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WILLIAM CHRISTIAN
(ILIAM DHOAN)
ILLIAM CHRISTIAN, OF RONALDSWAY, RECEIVER­GENERAL,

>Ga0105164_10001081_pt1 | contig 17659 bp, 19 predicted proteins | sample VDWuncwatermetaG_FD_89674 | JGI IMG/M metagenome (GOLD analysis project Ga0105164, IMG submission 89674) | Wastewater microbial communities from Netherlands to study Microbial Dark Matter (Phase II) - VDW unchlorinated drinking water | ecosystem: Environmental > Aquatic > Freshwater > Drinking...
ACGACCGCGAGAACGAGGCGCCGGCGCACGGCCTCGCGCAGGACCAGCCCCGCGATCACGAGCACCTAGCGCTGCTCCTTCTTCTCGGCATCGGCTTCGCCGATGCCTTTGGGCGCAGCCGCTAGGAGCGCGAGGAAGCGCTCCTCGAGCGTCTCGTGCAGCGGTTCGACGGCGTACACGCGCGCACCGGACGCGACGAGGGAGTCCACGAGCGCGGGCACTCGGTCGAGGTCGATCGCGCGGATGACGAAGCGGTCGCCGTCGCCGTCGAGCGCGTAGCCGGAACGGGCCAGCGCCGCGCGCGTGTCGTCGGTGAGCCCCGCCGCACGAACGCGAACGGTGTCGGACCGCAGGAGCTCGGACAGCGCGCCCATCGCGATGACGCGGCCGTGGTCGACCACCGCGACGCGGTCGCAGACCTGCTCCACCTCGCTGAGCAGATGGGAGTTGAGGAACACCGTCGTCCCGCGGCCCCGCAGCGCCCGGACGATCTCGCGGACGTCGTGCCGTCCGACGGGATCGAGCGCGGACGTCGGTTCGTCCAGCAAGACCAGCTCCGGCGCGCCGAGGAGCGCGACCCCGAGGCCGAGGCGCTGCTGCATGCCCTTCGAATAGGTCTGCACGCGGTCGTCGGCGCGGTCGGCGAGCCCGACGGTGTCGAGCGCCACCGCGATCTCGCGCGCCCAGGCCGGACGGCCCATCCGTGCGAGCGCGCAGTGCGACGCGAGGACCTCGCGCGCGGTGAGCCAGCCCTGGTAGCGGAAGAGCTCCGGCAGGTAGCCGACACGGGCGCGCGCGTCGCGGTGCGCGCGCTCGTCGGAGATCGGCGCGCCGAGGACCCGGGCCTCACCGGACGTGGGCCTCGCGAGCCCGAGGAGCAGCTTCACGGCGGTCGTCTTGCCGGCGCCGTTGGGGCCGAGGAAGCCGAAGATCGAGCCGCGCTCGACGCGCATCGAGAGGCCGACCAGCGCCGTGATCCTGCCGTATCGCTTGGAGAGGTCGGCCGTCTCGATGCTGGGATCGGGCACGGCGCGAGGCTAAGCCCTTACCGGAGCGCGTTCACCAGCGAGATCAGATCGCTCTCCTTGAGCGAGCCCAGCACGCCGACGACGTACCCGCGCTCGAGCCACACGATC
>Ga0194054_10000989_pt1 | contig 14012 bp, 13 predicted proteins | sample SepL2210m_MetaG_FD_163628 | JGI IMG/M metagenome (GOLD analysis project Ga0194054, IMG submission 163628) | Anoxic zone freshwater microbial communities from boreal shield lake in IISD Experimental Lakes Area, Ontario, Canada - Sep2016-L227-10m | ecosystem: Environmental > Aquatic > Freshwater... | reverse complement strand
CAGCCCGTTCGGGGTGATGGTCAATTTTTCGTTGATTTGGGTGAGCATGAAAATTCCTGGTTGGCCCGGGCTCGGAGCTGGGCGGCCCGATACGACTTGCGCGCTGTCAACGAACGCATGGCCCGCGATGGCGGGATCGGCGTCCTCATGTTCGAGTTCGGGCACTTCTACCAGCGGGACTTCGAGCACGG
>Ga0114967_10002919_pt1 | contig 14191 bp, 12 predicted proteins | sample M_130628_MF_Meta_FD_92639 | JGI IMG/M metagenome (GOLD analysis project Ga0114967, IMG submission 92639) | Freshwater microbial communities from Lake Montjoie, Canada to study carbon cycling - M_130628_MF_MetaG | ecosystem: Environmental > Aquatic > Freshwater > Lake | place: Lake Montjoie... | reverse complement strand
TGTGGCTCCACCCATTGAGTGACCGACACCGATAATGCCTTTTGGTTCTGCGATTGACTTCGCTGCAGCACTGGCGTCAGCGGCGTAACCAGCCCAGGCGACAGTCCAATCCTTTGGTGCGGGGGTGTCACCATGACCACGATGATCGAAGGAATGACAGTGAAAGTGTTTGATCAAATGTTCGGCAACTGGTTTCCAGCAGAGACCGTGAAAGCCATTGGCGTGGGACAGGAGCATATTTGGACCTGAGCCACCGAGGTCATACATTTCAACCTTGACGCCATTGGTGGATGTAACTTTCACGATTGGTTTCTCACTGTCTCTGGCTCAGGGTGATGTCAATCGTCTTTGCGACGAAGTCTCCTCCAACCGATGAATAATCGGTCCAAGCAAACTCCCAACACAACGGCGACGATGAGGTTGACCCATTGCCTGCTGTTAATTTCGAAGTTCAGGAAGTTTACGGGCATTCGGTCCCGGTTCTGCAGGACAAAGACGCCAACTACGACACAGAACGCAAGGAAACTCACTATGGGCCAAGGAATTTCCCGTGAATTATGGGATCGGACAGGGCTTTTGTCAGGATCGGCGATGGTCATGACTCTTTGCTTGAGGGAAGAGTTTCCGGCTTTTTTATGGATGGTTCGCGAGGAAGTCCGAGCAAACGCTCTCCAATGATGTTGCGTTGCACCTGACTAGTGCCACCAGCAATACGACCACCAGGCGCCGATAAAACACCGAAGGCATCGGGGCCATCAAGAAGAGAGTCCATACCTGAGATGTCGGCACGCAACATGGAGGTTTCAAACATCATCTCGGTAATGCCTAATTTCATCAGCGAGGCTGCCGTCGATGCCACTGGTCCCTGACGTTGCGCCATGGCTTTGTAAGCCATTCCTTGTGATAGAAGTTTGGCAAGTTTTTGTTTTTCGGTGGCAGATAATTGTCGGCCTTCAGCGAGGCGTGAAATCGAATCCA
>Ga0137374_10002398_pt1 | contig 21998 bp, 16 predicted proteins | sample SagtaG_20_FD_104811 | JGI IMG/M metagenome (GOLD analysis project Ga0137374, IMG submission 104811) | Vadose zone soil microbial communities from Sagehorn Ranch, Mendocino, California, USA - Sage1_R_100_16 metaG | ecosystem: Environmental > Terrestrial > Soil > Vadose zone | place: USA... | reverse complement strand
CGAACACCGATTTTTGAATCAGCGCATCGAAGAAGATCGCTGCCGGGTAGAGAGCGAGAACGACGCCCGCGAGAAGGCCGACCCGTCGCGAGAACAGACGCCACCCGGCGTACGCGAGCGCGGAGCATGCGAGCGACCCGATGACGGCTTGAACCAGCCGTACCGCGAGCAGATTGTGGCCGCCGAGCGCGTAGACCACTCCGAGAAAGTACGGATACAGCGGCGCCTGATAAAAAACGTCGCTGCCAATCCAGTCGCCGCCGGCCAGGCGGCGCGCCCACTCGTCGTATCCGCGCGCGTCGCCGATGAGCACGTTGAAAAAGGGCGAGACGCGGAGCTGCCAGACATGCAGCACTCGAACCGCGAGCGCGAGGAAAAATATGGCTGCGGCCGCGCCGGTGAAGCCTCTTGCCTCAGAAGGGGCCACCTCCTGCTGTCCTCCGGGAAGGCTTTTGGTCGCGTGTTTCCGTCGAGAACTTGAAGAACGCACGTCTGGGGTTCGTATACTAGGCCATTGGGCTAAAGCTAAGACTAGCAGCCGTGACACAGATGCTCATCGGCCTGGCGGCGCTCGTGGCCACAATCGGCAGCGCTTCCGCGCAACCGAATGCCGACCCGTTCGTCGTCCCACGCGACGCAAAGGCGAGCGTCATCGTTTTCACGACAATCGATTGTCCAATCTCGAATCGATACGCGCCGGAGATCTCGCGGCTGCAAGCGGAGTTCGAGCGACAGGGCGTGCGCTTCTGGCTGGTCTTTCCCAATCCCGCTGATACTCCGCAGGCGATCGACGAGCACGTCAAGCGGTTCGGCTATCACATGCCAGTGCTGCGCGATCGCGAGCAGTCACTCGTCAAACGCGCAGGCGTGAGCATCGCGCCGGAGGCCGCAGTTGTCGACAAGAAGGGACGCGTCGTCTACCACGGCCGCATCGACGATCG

POPULARLY KNOWN AS ILIAM DHOAN ("BROWN WILLIAM') WAS BORN ON THE 14TH OF APRIL, 1608.